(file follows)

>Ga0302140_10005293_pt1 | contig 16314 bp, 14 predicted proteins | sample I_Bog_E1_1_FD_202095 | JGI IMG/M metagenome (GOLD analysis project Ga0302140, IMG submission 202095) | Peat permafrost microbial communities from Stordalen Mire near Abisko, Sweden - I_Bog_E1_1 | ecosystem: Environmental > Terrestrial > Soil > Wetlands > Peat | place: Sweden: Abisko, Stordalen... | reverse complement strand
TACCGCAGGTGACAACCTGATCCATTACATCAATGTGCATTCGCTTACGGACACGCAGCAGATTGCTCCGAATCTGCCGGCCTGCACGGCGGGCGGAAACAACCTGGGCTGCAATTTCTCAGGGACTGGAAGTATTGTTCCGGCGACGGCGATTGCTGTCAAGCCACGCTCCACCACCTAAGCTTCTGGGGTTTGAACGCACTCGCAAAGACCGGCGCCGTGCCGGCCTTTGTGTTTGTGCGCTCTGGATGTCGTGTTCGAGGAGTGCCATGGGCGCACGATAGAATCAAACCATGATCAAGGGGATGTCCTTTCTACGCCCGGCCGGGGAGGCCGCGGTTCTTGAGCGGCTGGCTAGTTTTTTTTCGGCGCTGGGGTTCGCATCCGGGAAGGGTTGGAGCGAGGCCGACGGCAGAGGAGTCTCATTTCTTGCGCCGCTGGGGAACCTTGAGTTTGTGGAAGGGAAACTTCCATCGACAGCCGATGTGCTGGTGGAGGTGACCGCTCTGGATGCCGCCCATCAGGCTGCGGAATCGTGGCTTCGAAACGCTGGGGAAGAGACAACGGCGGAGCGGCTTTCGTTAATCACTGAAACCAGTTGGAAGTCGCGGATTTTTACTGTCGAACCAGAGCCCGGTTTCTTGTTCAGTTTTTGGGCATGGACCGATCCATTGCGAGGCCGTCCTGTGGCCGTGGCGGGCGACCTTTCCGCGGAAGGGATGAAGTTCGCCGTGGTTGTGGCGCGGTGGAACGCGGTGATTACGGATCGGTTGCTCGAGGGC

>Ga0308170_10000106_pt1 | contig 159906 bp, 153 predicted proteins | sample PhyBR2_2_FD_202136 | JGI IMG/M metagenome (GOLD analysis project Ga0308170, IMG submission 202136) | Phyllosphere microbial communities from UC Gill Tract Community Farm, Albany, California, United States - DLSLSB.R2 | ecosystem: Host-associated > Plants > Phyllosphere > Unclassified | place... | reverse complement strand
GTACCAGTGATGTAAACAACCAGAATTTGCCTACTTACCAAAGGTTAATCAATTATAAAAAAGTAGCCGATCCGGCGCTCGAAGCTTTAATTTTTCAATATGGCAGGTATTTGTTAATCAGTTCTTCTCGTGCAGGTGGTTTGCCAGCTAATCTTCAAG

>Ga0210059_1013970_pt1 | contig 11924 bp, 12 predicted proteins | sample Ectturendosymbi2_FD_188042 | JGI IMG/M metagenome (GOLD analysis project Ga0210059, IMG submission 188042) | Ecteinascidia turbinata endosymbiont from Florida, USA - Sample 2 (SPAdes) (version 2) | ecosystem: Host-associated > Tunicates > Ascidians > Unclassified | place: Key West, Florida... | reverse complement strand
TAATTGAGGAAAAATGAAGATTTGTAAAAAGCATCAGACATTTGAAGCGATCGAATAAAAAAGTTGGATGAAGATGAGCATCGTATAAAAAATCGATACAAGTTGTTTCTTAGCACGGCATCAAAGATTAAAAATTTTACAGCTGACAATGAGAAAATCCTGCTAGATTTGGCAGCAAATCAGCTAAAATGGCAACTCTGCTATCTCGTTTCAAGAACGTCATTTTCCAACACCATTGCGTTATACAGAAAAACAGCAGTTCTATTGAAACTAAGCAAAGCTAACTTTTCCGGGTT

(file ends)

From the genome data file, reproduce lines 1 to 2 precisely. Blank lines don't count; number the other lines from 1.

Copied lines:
>Ga0302140_10005293_pt1 | contig 16314 bp, 14 predicted proteins | sample I_Bog_E1_1_FD_202095 | JGI IMG/M metagenome (GOLD analysis project Ga0302140, IMG submission 202095) | Peat permafrost microbial communities from Stordalen Mire near Abisko, Sweden - I_Bog_E1_1 | ecosystem: Environmental > Terrestrial > Soil > Wetlands > Peat | place: Sweden: Abisko, Stordalen... | reverse complement strand
TACCGCAGGTGACAACCTGATCCATTACATCAATGTGCATTCGCTTACGGACACGCAGCAGATTGCTCCGAATCTGCCGGCCTGCACGGCGGGCGGAAACAACCTGGGCTGCAATTTCTCAGGGACTGGAAGTATTGTTCCGGCGACGGCGATTGCTGTCAAGCCACGCTCCACCACCTAAGCTTCTGGGGTTTGAACGCACTCGCAAAGACCGGCGCCGTGCCGGCCTTTGTGTTTGTGCGCTCTGGATGTCGTGTTCGAGGAGTGCCATGGGCGCACGATAGAATCAAACCATGATCAAGGGGATGTCCTTTCTACGCCCGGCCGGGGAGGCCGCGGTTCTTGAGCGGCTGGCTAGTTTTTTTTCGGCGCTGGGGTTCGCATCCGGGAAGGGTTGGAGCGAGGCCGACGGCAGAGGAGTCTCATTTCTTGCGCCGCTGGGGAACCTTGAGTTTGTGGAAGGGAAACTTCCATCGACAGCCGATGTGCTGGTGGAGGTGACCGCTCTGGATGCCGCCCATCAGGCTGCGGAATCGTGGCTTCGAAACGCTGGGGAAGAGACAACGGCGGAGCGGCTTTCGTTAATCACTGAAACCAGTTGGAAGTCGCGGATTTTTACTGTCGAACCAGAGCCCGGTTTCTTGTTCAGTTTTTGGGCATGGACCGATCCATTGCGAGGCCGTCCTGTGGCCGTGGCGGGCGACCTTTCCGCGGAAGGGATGAAGTTCGCCGTGGTTGTGGCGCGGTGGAACGCGGTGATTACGGATCGGTTGCTCGAGGGC